An Irish court was unmoved by the claims of a taxi driver who had stolen money from drunk passengers that he had acted under duress and sentenced him to jail time.
Targeting Drunk Clients
Gareth Taggart, a 32-year-old taxi driver, received a 14-month sentence at Belfast Crown Court by Judge Richard Greene QC for his repeated actions against more than 50 passengers. Taggart committed the crimes over a period spanning from February 2018 to July 2019 when he was arrested.
Using the same modus operandi, Taggart targeted drunk taxi passengers who used their cards to pay their taxi fare by watching their PINs and failing to return the cards from the reader in the car.
After that, he used their PINs to withdraw cash from the customers’ bank accounts, repeating the process more than 60 times over a nearly 18-month period to net just under £26,800 ($35,000) from the fraud.
Following the multiple loss of bank cards, the police launched an investigation and found out that all of those who had lost their cards had been out in Belfast drinking and socializing. Eventually, investigators identified Taggart as a possible suspect, being the taxi driver in all cases of lost cards.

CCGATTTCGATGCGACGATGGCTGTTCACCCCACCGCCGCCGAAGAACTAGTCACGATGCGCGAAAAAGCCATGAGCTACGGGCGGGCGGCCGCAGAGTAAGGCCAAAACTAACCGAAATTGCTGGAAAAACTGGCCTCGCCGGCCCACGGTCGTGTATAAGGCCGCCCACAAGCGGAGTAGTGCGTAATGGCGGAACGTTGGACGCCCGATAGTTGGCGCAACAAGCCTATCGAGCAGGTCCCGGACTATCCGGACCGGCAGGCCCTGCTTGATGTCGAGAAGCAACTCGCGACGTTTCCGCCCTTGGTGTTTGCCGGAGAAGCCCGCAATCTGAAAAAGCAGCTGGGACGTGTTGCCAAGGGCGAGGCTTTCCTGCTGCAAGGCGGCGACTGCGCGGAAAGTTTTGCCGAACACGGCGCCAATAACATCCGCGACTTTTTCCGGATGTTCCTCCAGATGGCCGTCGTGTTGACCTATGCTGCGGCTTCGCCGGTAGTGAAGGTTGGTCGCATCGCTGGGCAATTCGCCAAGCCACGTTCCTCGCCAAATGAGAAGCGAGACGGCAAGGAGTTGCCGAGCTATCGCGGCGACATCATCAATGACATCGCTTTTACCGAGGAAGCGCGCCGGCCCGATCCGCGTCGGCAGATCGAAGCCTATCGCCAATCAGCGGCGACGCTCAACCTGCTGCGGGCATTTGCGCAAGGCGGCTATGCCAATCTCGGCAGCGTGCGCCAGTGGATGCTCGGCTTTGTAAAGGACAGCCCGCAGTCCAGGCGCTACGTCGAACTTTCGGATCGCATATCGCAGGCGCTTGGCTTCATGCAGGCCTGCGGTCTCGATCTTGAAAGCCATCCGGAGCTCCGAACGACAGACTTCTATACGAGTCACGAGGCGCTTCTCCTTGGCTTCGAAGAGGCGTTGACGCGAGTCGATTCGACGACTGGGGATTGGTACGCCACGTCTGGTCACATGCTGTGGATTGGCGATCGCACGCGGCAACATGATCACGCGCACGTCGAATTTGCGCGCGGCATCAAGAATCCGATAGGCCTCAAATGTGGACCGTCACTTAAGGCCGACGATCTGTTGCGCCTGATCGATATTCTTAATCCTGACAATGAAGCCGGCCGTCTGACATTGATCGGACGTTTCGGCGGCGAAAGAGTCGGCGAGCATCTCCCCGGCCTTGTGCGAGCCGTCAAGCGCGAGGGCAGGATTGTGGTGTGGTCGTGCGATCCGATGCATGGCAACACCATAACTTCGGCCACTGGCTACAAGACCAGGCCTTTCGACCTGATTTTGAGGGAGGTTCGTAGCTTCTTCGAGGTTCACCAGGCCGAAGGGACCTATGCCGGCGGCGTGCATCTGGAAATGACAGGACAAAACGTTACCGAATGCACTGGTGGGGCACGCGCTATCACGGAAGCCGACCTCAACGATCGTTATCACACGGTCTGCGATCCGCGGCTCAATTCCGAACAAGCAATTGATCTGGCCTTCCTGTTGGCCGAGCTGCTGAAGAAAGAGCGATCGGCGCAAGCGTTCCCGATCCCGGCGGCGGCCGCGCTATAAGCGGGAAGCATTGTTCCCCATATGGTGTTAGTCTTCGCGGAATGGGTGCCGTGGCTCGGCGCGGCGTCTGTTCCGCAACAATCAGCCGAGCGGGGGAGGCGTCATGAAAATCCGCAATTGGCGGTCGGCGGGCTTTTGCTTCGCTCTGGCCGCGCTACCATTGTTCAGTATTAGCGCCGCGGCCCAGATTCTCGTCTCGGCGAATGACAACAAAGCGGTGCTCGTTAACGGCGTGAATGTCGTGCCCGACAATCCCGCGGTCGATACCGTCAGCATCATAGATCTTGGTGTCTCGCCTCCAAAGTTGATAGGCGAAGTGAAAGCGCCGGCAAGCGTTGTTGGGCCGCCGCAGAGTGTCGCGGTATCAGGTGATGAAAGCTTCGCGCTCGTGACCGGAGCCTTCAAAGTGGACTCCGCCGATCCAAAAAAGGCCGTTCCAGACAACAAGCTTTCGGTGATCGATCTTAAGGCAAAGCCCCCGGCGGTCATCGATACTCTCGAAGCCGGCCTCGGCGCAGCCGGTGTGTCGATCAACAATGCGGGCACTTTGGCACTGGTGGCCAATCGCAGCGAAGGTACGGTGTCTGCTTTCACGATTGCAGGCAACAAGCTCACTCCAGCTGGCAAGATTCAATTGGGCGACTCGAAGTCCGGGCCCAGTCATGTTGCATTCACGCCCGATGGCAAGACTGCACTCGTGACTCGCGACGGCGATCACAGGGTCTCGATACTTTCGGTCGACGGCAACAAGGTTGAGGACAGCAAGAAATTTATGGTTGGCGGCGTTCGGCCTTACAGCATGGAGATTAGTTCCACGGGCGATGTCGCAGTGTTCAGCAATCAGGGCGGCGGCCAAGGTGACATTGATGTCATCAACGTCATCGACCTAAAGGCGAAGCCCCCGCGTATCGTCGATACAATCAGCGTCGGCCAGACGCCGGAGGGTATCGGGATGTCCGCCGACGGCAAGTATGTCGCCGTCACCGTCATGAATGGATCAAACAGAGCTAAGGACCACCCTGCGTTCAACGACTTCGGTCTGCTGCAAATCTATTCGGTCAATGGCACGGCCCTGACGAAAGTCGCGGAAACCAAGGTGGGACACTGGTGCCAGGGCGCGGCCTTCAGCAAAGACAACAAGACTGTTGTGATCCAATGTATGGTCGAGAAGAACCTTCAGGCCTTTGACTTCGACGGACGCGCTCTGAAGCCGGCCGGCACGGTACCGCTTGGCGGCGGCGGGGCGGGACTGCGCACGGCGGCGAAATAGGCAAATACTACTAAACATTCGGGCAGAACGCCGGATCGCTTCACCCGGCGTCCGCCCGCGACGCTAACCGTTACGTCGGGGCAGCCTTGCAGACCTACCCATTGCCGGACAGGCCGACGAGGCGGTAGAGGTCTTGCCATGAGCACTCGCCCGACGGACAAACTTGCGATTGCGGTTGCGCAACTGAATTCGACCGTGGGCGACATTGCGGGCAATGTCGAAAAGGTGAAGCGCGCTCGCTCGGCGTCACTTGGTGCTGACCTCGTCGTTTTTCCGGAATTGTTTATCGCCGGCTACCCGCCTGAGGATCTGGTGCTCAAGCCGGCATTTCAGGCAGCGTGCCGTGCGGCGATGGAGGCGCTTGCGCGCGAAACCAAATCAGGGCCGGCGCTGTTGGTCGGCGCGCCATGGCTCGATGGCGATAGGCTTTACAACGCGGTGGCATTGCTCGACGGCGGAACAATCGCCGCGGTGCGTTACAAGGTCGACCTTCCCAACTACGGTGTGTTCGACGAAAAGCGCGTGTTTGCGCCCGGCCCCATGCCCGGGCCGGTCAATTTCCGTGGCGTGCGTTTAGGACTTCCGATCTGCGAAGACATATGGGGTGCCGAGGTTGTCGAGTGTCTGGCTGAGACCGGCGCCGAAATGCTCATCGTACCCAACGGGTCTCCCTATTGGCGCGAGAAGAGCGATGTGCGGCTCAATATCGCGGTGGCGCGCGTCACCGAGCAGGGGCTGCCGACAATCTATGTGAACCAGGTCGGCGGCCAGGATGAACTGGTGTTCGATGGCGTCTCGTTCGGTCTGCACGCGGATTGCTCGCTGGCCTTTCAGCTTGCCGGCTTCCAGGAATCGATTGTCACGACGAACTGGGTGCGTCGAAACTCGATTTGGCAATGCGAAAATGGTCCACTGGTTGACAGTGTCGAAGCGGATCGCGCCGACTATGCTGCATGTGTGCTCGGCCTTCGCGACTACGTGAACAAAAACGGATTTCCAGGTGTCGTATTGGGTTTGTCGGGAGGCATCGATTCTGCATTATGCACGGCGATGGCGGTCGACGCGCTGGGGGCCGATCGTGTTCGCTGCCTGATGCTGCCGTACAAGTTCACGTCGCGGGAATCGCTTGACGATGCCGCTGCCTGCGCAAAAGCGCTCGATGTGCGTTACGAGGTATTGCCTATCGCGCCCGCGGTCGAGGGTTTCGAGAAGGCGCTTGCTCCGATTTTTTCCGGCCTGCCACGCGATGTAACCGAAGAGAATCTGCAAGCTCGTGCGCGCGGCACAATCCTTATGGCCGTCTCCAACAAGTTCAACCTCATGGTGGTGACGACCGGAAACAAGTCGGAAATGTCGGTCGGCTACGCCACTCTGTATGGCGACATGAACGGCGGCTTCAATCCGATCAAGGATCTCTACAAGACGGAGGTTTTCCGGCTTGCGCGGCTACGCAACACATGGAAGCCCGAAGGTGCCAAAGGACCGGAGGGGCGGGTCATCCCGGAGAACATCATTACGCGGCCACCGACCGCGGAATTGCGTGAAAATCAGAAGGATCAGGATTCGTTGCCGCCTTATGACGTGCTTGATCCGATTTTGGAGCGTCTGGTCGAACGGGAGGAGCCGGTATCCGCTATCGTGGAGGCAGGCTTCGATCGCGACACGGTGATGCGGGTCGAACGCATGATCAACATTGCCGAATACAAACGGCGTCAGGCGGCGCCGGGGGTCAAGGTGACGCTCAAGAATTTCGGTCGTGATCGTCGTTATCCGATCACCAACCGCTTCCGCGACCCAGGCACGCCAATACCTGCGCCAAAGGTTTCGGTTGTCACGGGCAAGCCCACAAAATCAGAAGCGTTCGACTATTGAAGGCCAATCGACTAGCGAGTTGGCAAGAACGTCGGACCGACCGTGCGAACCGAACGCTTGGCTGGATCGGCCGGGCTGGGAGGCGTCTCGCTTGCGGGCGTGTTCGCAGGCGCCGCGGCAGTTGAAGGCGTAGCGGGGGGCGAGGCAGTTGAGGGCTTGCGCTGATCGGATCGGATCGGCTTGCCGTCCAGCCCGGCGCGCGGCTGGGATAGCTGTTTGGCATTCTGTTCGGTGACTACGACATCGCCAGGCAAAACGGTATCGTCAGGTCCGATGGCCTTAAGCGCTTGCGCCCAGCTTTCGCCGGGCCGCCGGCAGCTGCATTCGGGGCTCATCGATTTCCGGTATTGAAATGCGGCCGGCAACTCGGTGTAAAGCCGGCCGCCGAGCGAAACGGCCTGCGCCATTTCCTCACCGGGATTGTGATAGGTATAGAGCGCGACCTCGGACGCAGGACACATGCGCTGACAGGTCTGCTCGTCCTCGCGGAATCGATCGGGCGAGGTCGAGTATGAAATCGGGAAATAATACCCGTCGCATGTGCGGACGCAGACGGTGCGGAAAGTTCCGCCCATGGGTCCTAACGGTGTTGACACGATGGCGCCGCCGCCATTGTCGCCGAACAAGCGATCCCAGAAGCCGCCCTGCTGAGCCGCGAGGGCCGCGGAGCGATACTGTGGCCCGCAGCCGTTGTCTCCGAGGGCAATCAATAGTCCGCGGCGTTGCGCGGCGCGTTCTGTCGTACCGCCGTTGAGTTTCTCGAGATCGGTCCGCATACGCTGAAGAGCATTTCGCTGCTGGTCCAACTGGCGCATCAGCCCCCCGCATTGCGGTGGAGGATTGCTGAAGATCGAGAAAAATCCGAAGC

Arrested at one of the ATMs he had used to withdraw money from his victims’ bank accounts, Taggart was found in possession of four bank cards and £1,000 ($1,300) in cash.
Playing the Victim Card
Upon his arrest, Taggart claimed he had been pressured into committing the fraud after being indebted to a paramilitary group of loan sharks who had lent him money to cover his gambling debts. The loan sharks instructed him to carry out the fraud to pay off his debt to them.
But Judge Greene was unmoved even by the desperate attempt of Taggart’s defense barrister John O’Connor to portray his client as a victim, telling the court that his client, who has no criminal record, lost everything and still owes a substantial amount to the loan sharks.
Greene pointed to the large number of victims and asserted that Taggart acted willingly to take advantage of people who were vulnerable and intoxicated which made them easy prey and instead of taking them home safely, he chose to fleece them.
Greene sentenced Taggart to remain 7 months behind bars and another 7 months on probation following the release.